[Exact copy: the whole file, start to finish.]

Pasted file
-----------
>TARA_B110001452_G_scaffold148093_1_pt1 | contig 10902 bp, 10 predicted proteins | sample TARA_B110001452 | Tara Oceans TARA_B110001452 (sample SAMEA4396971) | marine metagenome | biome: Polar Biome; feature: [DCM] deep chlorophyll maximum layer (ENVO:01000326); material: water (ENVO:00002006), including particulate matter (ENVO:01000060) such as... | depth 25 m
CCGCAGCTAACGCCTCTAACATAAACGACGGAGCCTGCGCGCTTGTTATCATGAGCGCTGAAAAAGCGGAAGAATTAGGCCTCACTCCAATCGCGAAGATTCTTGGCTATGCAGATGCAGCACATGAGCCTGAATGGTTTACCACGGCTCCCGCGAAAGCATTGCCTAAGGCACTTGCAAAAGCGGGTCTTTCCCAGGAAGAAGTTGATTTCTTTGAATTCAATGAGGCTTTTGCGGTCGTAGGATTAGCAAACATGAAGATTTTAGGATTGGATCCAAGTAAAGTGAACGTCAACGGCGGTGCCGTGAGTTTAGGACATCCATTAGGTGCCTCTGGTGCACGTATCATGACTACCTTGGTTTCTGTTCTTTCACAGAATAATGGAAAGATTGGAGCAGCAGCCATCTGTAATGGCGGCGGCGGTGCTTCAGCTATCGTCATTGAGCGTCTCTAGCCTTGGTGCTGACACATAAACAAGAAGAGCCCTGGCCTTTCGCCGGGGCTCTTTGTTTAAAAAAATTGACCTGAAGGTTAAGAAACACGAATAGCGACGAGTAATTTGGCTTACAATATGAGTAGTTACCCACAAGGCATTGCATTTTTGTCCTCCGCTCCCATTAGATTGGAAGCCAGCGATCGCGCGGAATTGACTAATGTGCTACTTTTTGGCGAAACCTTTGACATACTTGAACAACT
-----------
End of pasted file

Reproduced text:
>TARA_B110001452_G_scaffold148093_1_pt1 | contig 10902 bp, 10 predicted proteins | sample TARA_B110001452 | Tara Oceans TARA_B110001452 (sample SAMEA4396971) | marine metagenome | biome: Polar Biome; feature: [DCM] deep chlorophyll maximum layer (ENVO:01000326); material: water (ENVO:00002006), including particulate matter (ENVO:01000060) such as... | depth 25 m
CCGCAGCTAACGCCTCTAACATAAACGACGGAGCCTGCGCGCTTGTTATCATGAGCGCTGAAAAAGCGGAAGAATTAGGCCTCACTCCAATCGCGAAGATTCTTGGCTATGCAGATGCAGCACATGAGCCTGAATGGTTTACCACGGCTCCCGCGAAAGCATTGCCTAAGGCACTTGCAAAAGCGGGTCTTTCCCAGGAAGAAGTTGATTTCTTTGAATTCAATGAGGCTTTTGCGGTCGTAGGATTAGCAAACATGAAGATTTTAGGATTGGATCCAAGTAAAGTGAACGTCAACGGCGGTGCCGTGAGTTTAGGACATCCATTAGGTGCCTCTGGTGCACGTATCATGACTACCTTGGTTTCTGTTCTTTCACAGAATAATGGAAAGATTGGAGCAGCAGCCATCTGTAATGGCGGCGGCGGTGCTTCAGCTATCGTCATTGAGCGTCTCTAGCCTTGGTGCTGACACATAAACAAGAAGAGCCCTGGCCTTTCGCCGGGGCTCTTTGTTTAAAAAAATTGACCTGAAGGTTAAGAAACACGAATAGCGACGAGTAATTTGGCTTACAATATGAGTAGTTACCCACAAGGCATTGCATTTTTGTCCTCCGCTCCCATTAGATTGGAAGCCAGCGATCGCGCGGAATTGACTAATGTGCTACTTTTTGGCGAAACCTTTGACATACTTGAACAACT